As his workload increased (he designed uniforms for Girl Scouts, Avis, Braniff Airways and the U.S. Olympic teams), he let loose in the drug-fueled, impossible-to-get-into club, Studio 54. “He would dress everyone up and take them over there,” says Cleveland, referring to his famous friends like Minnelli, Taylor and Jagger.

Halston with close friend Bianca Jagger and her husband, Mick at Studio 54 in 1977.
Robin Platzer/Twin Images/Getty

“He was kind of shy, people don’t know that, but he didn’t like to show up to a place alone, he certainly could, but he made a splashier entrance with a whole bunch of beautiful models wearing his glittering clothes,” says Frowick about his glamorous entourage.

  • For more on Halston’s life and legacy pick up this week’s issue of PEOPLE on newsstands Friday.

In 1982, at the height of his fame, he became the first high-end designer to go mass market by designing a line for J.C. Penney called Halston III. His first collection was well received, but it tarnished his high-end line. Bergdorf Goodman and other prestigious stores dropped his brand, claiming that the J.C. Penney collection diminished the elegance of his label.

“He knows who he is and where he came from. I guess he just wanted to dress his mom,” says Cleveland about the designer’s Midwest upbringing. “He just wanted to give ladies a chance to feel glamorous, chic and modern — then that was the fall.”

And he fell hard into a downward spiral. “He would come in at 1:00 p.m.,” says Ridge, adding that Halston “was not the least bit discreet” about his cocaine addiction. “He would disappear into his bathroom every half hour or so. He always looked like he had just eaten a powdered doughnut.”

He explains that the working relationship between Halston and J.C. Penney also wasn’t set up for success. “They weren’t really communicating,” says Ridge. “They were just two different worlds that had no idea how the other world worked.”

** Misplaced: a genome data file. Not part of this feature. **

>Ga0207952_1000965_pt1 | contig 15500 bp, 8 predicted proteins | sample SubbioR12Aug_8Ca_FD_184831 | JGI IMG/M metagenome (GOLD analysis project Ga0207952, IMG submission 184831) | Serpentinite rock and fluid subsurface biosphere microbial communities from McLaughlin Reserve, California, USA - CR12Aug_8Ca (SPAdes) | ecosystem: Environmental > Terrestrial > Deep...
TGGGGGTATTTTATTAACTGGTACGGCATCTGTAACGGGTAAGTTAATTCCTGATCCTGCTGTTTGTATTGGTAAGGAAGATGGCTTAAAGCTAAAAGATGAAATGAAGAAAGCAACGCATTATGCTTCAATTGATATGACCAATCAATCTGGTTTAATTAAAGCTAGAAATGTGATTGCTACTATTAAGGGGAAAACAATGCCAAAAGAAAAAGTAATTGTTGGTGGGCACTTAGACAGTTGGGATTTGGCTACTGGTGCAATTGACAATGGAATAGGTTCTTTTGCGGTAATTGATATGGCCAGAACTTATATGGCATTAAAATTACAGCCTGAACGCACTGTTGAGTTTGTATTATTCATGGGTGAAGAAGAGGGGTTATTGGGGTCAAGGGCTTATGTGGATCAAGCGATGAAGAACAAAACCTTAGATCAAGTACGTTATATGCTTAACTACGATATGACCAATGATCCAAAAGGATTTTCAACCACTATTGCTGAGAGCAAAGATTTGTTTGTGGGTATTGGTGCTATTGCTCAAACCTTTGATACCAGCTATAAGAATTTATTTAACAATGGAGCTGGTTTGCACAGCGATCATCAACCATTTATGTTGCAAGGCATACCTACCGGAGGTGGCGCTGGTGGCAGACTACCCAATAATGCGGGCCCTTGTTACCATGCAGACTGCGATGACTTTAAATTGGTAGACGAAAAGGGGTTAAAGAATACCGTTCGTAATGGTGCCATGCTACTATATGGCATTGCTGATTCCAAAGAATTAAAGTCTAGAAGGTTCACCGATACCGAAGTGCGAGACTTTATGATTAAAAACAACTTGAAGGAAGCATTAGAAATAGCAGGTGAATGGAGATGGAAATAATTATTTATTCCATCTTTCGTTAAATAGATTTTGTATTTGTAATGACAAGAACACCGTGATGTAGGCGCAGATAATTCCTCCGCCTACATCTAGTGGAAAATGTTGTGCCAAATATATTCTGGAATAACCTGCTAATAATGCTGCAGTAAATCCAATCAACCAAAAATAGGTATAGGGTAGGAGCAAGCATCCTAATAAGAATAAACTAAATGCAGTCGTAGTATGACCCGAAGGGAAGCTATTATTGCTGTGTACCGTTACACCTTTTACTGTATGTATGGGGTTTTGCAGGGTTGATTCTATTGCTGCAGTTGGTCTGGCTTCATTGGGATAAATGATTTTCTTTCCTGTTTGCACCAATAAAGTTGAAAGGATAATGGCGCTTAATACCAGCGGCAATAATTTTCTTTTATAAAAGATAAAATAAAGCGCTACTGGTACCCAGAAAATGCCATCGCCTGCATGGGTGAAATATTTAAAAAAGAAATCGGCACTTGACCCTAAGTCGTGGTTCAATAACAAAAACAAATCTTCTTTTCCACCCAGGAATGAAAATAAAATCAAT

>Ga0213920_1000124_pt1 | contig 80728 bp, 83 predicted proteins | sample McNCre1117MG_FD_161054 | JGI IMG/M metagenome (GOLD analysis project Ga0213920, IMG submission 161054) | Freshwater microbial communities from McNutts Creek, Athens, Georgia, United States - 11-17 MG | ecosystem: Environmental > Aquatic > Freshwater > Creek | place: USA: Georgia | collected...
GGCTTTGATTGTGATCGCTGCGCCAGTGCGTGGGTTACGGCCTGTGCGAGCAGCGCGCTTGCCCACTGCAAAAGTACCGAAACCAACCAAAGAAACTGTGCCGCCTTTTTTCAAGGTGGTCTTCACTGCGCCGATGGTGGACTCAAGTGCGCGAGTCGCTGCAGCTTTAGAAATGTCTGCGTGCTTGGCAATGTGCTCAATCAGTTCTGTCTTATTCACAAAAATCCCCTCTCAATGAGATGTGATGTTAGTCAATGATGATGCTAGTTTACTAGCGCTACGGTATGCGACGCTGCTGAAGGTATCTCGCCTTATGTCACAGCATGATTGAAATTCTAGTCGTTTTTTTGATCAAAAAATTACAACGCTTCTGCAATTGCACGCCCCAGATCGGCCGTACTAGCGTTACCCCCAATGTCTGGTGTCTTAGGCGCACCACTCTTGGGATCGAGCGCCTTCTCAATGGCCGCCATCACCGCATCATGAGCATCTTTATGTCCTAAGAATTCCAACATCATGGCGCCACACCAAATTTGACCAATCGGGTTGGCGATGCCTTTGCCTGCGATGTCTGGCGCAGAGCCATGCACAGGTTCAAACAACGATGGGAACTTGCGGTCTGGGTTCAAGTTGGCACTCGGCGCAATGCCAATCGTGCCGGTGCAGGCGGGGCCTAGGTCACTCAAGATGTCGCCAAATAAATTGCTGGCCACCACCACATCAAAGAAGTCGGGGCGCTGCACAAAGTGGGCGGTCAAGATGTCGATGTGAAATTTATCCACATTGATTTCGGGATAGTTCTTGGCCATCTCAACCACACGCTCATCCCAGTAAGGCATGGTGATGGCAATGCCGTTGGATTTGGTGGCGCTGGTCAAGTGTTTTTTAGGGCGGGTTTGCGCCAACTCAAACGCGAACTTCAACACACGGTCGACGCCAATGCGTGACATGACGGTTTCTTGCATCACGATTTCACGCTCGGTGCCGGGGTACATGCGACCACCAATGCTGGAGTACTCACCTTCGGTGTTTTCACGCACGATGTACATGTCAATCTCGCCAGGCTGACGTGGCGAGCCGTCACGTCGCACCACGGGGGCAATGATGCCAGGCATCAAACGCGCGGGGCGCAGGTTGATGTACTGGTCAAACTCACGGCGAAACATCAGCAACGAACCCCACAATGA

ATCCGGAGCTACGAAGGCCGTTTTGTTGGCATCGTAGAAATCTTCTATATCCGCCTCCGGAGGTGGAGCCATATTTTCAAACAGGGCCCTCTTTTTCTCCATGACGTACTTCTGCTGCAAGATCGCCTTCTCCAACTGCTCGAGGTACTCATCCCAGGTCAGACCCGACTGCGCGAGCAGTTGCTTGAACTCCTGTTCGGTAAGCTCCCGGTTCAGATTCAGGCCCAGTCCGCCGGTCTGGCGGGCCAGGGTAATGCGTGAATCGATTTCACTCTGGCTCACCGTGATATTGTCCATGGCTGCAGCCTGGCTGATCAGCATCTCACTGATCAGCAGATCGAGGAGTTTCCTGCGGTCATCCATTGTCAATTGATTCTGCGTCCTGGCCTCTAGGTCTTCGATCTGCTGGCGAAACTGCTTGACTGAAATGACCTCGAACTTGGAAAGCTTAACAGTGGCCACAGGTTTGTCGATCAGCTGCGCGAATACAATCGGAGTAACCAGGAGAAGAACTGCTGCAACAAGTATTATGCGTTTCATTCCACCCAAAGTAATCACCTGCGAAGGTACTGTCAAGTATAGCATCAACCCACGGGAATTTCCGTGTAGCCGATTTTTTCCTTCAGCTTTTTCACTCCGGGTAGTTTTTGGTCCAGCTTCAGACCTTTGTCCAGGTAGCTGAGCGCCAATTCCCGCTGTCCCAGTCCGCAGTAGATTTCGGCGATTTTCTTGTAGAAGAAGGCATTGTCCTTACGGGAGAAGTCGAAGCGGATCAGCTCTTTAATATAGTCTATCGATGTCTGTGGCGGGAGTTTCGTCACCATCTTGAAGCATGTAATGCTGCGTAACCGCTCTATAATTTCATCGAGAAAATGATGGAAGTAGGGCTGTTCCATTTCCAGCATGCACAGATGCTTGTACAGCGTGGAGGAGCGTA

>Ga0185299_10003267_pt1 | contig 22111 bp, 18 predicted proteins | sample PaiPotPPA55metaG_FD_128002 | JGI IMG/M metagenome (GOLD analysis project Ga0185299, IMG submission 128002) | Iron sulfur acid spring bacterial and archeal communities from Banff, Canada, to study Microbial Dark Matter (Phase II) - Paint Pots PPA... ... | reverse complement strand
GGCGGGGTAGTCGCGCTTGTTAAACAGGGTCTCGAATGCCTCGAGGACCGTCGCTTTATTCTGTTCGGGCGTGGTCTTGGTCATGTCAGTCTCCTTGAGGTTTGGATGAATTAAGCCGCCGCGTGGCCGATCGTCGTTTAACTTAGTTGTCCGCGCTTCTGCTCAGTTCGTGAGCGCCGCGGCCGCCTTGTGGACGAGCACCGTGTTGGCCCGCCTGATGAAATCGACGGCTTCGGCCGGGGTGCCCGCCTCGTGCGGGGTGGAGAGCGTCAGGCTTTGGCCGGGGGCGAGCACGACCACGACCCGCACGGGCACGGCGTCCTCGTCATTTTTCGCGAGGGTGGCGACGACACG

Halston began turning in his design work later and later to J.C. Penney which resulted in an explosive showdown with the new executives from Esmark who owned his company. He was kicked out but his brand continued without him, and he never designed professionally again.

Halston moved to San Francisco when he was diagnosed with HIV in 1988, which he kept secret, telling only those closest to him. He moved to be closer to family and without his on-and-off-again boyfriend of 12 years, artist Victor Hugo, who Frowick says Halston “mostly tried to keep out of his life.” Adding, “He tolerated him, but he was trouble.”

His niece was by his side when he died on March 26, 1990, at age 57. “”He didn’t want people to feel sorry for him; he wanted them to remember him as this vital, healthy person,” she says. “He was trying to just fade away gracefully.”

Today designers have hugely successful mass-market brands with chain stores like H&M and Target thanks to Halston’s trail-blazing ways. “I think he would be very proud of what he did,” says model Karen Bjornson. “He opened the doors for so many designers.”

When asked what he would think of high-low fashion today, Frowicks says: “He would probably be laughing and saying, ‘I told you so, but you just weren’t ready.’”